N-acetylmuramic acid

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N-acetylmuramic acid (systematic name: 2-Acetamido-3-O-[(1R)-1-carboxyethyl]-2-deoxy-D-glucopyranose)[1], along with N-acetylglucosamine, act as subunits to the peptidoglycan cell walls in gram positive and negative bacteria. In the biosynthesis of the cell wall, the N-acetylmuramic acid (MurNAc) and N-acetylglucosamine (GlcNAc) alternates when the units are cross-linked to the existing peptidoglycan layer[2]. The synthesis of N-acetylmuramic acid occurs in two stages. In the first step, N-acetylglucosamine reacts with phosphoenolpyruvate and in an addition reaction, the enolpyruvate from phosphoenolpyruvate is attached to N-acetylglucosamine. This step is catalysed by transferase MurA to produce N-aminoglucosamine-enolpyruvate. In the second stage, enolpyruvate in N-aminoglucosamine-enolpyruvate is reduced by reductase MurB and NADPH to convert N-aminoglucosamine-enolpyruvate to N-acetylmuramic acid[3].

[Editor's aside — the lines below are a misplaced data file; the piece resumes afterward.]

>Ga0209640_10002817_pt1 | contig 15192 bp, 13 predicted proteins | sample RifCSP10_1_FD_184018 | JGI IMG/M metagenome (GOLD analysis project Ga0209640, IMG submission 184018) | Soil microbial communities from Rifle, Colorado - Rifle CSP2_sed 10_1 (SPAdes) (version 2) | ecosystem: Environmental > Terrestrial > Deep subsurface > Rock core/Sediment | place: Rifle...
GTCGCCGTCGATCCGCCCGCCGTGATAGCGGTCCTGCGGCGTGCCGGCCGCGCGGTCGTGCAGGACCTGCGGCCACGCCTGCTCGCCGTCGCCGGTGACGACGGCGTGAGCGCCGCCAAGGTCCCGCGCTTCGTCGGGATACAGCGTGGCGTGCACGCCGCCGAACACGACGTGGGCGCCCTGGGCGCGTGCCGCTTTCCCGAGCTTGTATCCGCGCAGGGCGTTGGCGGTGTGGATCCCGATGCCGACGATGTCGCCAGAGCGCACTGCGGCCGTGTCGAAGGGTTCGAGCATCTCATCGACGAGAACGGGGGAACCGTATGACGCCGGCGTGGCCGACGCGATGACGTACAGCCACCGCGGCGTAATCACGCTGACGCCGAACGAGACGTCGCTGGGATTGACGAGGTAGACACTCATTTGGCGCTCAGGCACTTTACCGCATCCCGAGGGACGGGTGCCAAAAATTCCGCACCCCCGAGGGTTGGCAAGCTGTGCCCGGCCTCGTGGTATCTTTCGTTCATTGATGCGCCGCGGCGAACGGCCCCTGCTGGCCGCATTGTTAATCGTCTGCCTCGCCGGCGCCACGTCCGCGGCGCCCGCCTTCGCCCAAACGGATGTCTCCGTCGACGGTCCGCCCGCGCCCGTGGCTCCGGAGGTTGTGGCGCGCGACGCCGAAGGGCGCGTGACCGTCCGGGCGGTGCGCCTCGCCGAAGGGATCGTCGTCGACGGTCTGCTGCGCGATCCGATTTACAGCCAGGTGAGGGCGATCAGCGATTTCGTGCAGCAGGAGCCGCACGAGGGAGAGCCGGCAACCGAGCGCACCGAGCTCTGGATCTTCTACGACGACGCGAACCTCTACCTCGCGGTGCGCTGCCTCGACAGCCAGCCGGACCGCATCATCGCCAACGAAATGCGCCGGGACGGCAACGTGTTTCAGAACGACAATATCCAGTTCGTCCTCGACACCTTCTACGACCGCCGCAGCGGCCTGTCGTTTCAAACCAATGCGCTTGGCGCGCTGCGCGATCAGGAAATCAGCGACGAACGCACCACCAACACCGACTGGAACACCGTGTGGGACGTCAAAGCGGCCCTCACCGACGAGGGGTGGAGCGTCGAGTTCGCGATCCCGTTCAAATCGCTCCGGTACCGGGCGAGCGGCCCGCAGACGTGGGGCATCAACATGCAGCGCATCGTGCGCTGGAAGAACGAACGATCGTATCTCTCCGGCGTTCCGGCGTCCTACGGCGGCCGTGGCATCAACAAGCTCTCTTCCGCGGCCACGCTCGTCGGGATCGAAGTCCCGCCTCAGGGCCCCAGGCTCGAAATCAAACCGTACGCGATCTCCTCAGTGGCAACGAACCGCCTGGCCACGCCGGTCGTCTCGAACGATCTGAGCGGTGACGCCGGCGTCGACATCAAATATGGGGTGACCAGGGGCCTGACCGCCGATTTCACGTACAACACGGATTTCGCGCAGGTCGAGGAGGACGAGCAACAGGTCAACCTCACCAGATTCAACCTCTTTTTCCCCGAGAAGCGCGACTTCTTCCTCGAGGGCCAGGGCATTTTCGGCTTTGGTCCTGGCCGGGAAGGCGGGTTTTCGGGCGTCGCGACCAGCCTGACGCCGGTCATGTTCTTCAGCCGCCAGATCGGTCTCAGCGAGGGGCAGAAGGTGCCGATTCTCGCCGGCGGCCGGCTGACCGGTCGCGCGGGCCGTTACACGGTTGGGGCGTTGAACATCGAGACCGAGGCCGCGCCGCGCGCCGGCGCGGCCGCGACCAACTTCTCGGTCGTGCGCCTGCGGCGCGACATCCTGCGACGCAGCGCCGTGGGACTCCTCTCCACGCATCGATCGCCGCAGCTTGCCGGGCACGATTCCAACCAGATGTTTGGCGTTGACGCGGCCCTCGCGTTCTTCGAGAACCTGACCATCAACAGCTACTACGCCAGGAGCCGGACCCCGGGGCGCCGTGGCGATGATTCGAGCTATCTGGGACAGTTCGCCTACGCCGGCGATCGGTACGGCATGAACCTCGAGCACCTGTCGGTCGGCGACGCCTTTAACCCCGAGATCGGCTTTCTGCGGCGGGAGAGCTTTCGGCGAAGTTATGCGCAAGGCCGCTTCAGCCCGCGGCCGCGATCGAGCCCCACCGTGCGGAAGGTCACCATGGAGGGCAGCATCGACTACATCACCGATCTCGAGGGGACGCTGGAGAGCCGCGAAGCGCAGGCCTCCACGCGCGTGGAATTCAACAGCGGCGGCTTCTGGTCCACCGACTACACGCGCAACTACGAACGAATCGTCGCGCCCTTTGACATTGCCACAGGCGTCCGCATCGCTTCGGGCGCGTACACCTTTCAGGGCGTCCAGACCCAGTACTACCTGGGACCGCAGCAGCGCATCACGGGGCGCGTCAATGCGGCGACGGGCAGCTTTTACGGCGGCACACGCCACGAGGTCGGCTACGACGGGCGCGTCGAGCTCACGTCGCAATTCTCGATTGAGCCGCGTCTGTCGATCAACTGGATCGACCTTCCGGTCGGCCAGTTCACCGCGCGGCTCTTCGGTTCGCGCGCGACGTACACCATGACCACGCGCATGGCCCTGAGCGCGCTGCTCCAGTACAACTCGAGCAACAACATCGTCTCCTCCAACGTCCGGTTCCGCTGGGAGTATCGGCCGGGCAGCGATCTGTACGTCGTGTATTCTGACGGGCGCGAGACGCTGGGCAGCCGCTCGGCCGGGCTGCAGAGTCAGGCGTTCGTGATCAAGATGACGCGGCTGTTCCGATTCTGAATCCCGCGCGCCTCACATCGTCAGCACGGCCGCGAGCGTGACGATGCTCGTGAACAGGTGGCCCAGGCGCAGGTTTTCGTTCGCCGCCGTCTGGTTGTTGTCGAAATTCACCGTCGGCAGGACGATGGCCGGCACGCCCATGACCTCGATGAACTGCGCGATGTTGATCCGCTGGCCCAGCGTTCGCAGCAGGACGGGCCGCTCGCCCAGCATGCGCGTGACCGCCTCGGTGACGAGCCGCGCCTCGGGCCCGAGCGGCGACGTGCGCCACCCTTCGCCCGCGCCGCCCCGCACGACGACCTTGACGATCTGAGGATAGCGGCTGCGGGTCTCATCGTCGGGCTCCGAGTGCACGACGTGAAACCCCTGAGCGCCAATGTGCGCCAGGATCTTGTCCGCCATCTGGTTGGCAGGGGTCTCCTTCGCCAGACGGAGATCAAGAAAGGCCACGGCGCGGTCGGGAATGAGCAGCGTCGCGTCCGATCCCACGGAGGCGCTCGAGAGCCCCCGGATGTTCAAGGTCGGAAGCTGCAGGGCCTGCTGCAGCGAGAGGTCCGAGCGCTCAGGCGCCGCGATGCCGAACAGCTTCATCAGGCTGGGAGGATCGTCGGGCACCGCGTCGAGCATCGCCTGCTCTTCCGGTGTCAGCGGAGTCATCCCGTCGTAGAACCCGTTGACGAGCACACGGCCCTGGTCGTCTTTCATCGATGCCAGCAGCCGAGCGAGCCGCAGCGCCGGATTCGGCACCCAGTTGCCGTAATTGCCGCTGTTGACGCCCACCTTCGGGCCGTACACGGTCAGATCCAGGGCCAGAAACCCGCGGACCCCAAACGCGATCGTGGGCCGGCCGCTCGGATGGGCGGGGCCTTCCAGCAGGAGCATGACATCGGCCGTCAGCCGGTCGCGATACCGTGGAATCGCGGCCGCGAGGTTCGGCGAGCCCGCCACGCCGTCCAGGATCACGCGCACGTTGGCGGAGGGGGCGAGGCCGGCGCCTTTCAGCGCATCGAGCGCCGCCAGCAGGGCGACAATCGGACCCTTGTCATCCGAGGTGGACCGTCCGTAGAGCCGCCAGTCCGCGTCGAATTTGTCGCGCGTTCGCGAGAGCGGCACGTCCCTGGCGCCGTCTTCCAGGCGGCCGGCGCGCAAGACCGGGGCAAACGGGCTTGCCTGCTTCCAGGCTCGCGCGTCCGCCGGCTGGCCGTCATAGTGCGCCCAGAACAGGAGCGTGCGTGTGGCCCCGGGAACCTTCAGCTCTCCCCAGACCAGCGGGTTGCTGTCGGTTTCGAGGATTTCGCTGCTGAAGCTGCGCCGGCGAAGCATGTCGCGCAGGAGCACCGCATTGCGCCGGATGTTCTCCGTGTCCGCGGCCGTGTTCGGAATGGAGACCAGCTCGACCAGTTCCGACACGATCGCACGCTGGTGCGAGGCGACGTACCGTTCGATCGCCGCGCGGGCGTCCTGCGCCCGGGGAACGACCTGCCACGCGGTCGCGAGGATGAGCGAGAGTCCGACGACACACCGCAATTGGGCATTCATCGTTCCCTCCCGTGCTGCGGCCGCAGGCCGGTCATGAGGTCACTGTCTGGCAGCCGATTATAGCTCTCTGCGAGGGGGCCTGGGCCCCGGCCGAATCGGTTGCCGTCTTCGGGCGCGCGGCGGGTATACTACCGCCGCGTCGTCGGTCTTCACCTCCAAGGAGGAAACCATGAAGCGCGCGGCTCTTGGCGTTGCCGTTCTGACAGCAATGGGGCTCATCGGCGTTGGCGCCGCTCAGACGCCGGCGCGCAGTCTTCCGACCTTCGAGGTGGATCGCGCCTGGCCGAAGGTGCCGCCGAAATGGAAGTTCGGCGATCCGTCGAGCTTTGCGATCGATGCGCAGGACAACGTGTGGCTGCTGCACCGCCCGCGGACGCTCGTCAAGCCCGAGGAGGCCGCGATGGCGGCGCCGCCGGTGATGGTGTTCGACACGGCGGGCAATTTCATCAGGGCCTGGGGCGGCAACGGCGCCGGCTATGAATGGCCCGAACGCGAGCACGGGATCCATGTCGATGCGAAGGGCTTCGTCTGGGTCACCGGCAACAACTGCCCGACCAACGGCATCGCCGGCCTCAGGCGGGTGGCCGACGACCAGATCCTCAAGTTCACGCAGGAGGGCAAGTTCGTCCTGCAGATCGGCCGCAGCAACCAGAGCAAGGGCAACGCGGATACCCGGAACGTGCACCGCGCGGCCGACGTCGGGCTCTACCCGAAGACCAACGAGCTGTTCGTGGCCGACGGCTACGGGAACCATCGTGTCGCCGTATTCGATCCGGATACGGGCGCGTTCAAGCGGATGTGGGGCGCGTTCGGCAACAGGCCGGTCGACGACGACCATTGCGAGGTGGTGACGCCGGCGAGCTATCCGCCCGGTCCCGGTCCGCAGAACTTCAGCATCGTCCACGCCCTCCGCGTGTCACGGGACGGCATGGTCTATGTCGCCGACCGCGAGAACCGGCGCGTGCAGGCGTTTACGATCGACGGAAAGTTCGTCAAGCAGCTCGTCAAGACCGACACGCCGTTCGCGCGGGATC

References

  1. ↑ CSID:4575341, http://www.chemspider.com/Chemical-Structure.4575341.html (accessed 10:58, Nov 30, 2017)
  2. ↑ Jean van Heijenoort; Formation of the glycan chains in the synthesis of bacterial peptidoglycan, Glycobiology, Volume 11, Issue 3, 1 March 2001, Pages 25R–36R
  3. ↑ https://doi.org/10.1016/B978-0-12-374546-0.00016-X
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